• I absolutely loved the light-net used to stop the Black Lanterns and the Star Trek reference that it stems from. I never would have pegged Guy for a Trekkie.
• The best, though, was the way that Dove was turned into a super-powered bullet to be shot by Bedovian of the Sinestro Corps. That is one of my favorite moments of the entire event.
• The issue does have a tendency to be overwritten at times in between these moments. Peter Tomasi doesn’t let the plot go on its own without explaining things as they happen. More trust needs to be put into the reader to fill in the spaces.
• I really didn’t care for Kyle having to relive Alex’s death, especially in such a graphic manner. I get the point and I see why it was done, but I think this is a plot point that most people want to get past. It keeps cropping up unnecessarily and I really hope that the way Tomasi writes it off is the end of it.
• Pat Gleason clearly worked his ass off on this issue. He puts in a great epic effort in making this issue seem grandiose and bombastic. This is a big issue and he makes it feel that way.
• The problem is that the three inkers on the issue do have noticeable style differences so the pages don’t gel completely. On a quick read, its not noticeable, but if you take your time to ingest the art, its distracting.
Verdict: Buy It. If you are into big action, this is the issue for you. This is one is pure battle from start to finish and is one of the most exciting fights that we’ve seen since Blackest Night began with some of the more creative moments. The problem is that this is really undercut by the fact that this battle has been raging forever and the story itself is nothing new. This feels tacked on to the story to fill time, especially when someone like the Anti-Monitor is dispatched fairly quickly (despite at one time being the biggest horror ever faced in the DCU). As a standalone issue, this one is fantastic, but as part of the larger story, it feels unnecessary.
Written by Dan Abnett and Andy Lanning
Art by Mahmud A. Asrar, Scott Hanna, and Bruno Hang
Letters by Cory Petit
Cover by Brandon Peterson
• The battle between Nova, aided by his time-displaced pals, and the Sphinx rages to a conclusion in this issue and ends with Nova making a surprising change to the timestream.
• This is a very weird conclusion to a very weird storyline. There is a lot here that pretty high concept, despite being a simple action story at heart.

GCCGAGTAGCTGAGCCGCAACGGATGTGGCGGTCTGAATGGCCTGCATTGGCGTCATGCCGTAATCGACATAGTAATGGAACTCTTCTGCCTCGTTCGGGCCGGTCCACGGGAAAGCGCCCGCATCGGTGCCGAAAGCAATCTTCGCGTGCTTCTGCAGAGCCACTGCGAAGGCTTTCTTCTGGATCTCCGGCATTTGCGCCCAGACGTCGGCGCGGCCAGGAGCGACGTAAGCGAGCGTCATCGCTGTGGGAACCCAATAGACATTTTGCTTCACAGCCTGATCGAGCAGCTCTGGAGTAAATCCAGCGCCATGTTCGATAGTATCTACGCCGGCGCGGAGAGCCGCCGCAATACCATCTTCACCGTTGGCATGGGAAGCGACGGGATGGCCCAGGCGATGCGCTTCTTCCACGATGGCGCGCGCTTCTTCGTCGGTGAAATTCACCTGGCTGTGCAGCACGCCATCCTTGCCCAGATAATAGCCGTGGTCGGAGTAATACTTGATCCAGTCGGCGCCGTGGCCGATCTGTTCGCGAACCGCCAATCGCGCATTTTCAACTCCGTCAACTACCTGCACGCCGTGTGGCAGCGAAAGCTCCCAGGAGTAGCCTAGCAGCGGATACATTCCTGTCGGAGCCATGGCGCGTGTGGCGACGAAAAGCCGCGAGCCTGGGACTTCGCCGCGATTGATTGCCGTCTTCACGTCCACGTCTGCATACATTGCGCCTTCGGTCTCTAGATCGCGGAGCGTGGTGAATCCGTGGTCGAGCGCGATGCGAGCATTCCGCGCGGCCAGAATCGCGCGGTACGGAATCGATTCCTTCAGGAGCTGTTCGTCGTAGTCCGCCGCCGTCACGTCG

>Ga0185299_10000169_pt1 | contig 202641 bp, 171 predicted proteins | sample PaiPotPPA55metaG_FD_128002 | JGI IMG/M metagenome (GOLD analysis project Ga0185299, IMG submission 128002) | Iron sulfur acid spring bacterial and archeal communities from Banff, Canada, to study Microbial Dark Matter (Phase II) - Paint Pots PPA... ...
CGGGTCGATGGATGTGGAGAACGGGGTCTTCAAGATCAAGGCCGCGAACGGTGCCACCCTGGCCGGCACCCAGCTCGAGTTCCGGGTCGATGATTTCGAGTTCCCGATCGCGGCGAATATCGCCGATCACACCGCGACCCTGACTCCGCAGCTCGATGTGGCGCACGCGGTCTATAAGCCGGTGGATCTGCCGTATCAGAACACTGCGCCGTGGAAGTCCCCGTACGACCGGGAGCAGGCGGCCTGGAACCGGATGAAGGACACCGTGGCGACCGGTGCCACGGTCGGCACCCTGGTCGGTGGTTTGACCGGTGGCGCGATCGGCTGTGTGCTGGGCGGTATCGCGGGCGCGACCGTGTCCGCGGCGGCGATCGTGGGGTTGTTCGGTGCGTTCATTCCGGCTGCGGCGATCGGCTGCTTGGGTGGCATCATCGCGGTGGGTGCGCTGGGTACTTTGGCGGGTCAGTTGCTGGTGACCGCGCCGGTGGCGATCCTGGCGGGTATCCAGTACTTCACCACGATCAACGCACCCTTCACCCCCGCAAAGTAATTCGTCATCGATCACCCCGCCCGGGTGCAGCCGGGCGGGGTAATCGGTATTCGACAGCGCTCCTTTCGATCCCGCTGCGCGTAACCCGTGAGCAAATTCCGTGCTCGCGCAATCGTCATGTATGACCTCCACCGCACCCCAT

• I really love the way that Dan Abnett and Andy Lanning present Nova as a top-tier hero. He is one character that never really been given the credit he deserves, so its cool to see that happen here.
• This issue is more about the consequences than the actions themselves and, I must say, the consequences are super intriguing. I won’t spoil it for anyone here, but the immediate affects of this issue really exciting and the possibility of more have me pumped.
• Mahmud Asrar really steps it up in this issue. This is the type of art I have wanted to see from him since he started at Marvel, but hadn’t seen up this point. This is up there with his Dynamo 5 work.
• Asrar’s strong expressions help push along the story when the script runs away from it and is added by the artist’s strong sense of storytelling. Asrar really carries this issue.
• I’m a sucker for Kirby krackle, which I’m glad to see so much of here.
Verdict: Buy It. This very strange storyline ends in a very strong manner as Mahmud Asrar carries the issue to this spot in the Rankings. His art is easily the strongest work he has done for Marvel to date. When that is combined with the very intriguing conclusion to this issue, you’ve got a great read on your hands. I really cannot see where they take this from here and I hope that Asrar sticks around for it.
Written by Brian Michael Bendis
Art by Olivier Coipel, Mark Morales, and Laura Martin
Letters by Chris Elipoulos
Covers by Various
• Things really pick up in this week’s Siege in a HUGE way as Norman Osborn’s reign is toppled, Obama puts his faith in the Avengers, and Sentry stands as the biggest threat to life in the Marvel Universe.
• This issue is mostly built around big splashes, large action panels, and “hell yeah” moments. If you are looking for character development or dense plotting, you are looking in the wrong place.